By Adrienne Perron
Photographed by Tara Rice
From our March 2023 issue
After Puranjot Kaur wades up to her shoulders into 36-degree water, it takes about 45 seconds before she hits “the sweet spot” — the moment when discomfort is replaced by euphoria. “Cold water is reorienting,” says the 43-year-old Mount Desert Islander. “It enhances self-awareness and resiliency.” Kaur’s a member of Cold Tits, Warm Hearts, a social club of mostly women that meets year-round on MDI’s freshwater and saltwater beaches for all-weather dips. The colder the water, the more the dippers learn to control their fight-or-flight responses as they submerge for up to 10 minutes at a time. “We’re hearty broads,” 28-year-old Mariah Reading says. “So many people come to MDI in the summer, when we’re like, ‘Boo, it’s too balmy. We want snow and to go dipping!’”
Acadia National Park rangers Gail Gladstone and Alison Richardson started the group in December 2019, then recruited compatriots, largely on Facebook. Today, CTWH comprises more than 60 regulars, from teens to septuagenarians, some of whom dip daily. The saucy name? Someone shouted it during an early swim, Reading says, and it stuck like an icicle on a ponytail.
In their bathing suits, beanies, and neoprene booties and gloves, dippers wade into chilly waters all around MDI, at places like Sand Beach, Somes Pond, and Long Pond, sometimes using sledgehammers to break up the ice first. No running in and out like those polar-plunge dilettantes — the CTWH dippers wade in slowly and calmly, welcoming the intense sensation. The practice replaces fear of the cold with respect for it, says Gladstone. “You remove the cold as a factor that stops you from doing things,” she says. “It’s not a killer thing you have to hide from.”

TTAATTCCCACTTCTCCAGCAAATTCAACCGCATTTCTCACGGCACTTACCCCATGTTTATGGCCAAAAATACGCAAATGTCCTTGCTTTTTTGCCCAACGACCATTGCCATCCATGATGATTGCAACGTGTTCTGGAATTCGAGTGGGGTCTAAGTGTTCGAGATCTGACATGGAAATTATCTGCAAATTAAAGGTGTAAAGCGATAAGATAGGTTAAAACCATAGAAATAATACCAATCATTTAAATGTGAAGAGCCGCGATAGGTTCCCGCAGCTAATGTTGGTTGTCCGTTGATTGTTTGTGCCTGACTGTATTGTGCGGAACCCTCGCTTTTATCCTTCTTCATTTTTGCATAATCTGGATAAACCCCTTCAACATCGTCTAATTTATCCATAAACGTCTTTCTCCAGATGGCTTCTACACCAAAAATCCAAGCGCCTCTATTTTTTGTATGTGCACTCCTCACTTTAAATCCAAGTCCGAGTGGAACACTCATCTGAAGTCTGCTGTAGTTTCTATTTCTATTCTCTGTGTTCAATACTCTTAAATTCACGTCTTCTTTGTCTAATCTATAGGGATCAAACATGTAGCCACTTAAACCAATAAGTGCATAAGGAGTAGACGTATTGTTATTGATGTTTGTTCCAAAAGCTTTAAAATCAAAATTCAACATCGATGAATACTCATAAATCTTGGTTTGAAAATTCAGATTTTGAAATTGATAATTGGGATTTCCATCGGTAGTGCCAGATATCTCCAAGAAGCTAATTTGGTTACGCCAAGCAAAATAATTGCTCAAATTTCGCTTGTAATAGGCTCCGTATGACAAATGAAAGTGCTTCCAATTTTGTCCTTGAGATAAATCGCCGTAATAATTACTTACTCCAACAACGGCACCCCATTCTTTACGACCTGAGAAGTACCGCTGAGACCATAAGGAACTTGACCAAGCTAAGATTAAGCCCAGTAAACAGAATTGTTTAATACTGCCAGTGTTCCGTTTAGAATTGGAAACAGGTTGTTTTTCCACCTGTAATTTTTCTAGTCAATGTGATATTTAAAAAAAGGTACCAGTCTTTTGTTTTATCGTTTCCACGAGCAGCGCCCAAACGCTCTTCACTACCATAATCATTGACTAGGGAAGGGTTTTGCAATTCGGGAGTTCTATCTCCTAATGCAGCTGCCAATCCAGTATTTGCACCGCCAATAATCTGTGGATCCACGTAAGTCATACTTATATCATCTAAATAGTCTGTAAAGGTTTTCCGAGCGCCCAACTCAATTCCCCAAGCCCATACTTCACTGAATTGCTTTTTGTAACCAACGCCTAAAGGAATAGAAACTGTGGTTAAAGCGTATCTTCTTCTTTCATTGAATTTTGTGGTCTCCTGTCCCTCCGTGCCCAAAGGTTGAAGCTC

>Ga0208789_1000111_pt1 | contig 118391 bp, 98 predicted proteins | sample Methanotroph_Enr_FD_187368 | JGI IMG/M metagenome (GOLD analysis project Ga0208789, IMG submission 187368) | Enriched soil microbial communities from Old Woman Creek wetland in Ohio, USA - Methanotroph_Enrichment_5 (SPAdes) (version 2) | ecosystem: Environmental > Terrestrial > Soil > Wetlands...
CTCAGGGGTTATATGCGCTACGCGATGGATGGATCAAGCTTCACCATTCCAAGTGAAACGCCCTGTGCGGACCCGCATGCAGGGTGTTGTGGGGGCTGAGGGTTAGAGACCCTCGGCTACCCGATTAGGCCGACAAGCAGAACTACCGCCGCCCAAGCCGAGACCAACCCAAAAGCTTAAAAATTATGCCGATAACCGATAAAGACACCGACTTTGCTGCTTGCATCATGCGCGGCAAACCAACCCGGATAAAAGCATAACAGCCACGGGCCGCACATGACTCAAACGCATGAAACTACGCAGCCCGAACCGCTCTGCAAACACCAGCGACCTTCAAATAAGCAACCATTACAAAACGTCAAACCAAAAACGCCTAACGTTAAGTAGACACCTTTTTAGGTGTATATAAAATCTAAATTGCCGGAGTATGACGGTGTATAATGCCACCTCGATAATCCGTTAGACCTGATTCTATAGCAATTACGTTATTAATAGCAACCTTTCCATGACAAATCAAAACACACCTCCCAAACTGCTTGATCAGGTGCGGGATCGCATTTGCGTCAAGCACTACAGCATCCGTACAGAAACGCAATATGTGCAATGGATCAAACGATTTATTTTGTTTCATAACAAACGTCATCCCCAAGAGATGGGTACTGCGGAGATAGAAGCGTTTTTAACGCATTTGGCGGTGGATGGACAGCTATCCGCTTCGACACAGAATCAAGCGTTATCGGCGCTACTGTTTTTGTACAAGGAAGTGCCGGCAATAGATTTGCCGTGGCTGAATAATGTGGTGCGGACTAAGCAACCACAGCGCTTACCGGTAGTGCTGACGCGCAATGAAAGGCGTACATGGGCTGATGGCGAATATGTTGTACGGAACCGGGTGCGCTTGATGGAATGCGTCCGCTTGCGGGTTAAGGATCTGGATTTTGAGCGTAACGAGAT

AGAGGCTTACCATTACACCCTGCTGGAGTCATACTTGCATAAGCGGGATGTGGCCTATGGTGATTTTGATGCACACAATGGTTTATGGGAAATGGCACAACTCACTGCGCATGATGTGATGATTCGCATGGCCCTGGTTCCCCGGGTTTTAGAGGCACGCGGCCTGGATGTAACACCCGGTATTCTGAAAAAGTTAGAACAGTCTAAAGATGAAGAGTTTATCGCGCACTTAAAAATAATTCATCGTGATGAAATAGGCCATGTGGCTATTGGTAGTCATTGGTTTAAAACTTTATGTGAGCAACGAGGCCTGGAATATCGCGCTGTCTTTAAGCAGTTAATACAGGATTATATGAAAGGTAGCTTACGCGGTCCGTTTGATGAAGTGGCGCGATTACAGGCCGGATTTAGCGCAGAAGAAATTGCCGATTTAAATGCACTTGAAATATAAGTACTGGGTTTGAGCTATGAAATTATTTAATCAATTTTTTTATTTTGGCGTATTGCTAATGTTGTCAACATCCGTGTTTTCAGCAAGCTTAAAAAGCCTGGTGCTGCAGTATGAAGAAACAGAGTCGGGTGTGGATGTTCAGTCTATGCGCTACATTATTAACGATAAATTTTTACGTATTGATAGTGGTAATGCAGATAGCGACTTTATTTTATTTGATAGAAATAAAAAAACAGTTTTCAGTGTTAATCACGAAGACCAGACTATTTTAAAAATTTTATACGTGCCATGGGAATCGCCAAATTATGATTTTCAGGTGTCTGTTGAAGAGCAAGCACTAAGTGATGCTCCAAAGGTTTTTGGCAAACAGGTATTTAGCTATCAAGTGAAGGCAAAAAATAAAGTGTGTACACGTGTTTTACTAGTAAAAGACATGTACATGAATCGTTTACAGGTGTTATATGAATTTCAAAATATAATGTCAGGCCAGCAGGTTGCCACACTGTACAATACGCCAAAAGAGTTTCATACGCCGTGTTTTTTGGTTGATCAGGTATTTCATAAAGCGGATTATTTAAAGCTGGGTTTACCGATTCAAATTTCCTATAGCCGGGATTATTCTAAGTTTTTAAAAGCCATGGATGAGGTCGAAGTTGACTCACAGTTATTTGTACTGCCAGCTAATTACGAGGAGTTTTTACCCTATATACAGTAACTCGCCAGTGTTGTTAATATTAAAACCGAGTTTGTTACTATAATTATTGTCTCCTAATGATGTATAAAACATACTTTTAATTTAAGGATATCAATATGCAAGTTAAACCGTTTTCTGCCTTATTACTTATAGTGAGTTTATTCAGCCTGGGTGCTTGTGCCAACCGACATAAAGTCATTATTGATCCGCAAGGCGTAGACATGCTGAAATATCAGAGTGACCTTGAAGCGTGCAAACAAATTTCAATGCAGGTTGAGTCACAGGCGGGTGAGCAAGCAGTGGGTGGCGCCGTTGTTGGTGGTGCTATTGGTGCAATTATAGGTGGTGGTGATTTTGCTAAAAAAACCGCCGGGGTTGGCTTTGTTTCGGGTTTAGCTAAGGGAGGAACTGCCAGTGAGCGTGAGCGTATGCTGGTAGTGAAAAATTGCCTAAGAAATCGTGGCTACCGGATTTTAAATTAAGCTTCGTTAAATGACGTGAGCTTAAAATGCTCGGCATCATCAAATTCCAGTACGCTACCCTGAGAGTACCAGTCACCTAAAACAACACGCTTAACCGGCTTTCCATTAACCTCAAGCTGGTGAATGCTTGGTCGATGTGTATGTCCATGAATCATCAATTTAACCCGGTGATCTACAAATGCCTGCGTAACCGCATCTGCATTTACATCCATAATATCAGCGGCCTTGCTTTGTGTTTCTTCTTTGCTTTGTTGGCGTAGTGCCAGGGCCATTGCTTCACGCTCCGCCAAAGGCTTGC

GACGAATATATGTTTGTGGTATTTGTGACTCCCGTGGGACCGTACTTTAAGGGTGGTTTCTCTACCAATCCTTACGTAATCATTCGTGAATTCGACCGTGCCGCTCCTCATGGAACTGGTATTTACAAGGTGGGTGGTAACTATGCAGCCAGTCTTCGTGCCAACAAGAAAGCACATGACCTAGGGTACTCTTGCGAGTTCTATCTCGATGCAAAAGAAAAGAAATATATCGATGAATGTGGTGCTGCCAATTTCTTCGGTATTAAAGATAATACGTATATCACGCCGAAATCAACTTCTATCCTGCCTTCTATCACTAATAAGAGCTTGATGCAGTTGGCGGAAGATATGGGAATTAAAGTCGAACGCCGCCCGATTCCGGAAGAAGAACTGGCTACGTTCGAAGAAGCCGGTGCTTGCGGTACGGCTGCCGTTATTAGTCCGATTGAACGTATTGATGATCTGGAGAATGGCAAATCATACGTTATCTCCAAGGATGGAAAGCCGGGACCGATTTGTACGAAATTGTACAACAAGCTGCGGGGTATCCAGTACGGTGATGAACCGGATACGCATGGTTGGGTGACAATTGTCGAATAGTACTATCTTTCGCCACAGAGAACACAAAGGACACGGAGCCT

Dipper Joanna Fogg, the 38-year-old cofounder of Bar Harbor Oyster Company, hopes that cold-water swimming will prep her body for if she should ever go overboard while fishing alone. Kaur, an open-water marathon swimmer in the summer, joined to extend her swimming season. Other CTWH soakers are in it for the benefits to the immune and circulatory systems. And nearly everyone appreciates the sense of connection — with other swimmers and with winter itself. “We are part of the changing seasons, as opposed to resisting them,” Reading says. “We embrace the frigid beauty of this beautiful place.”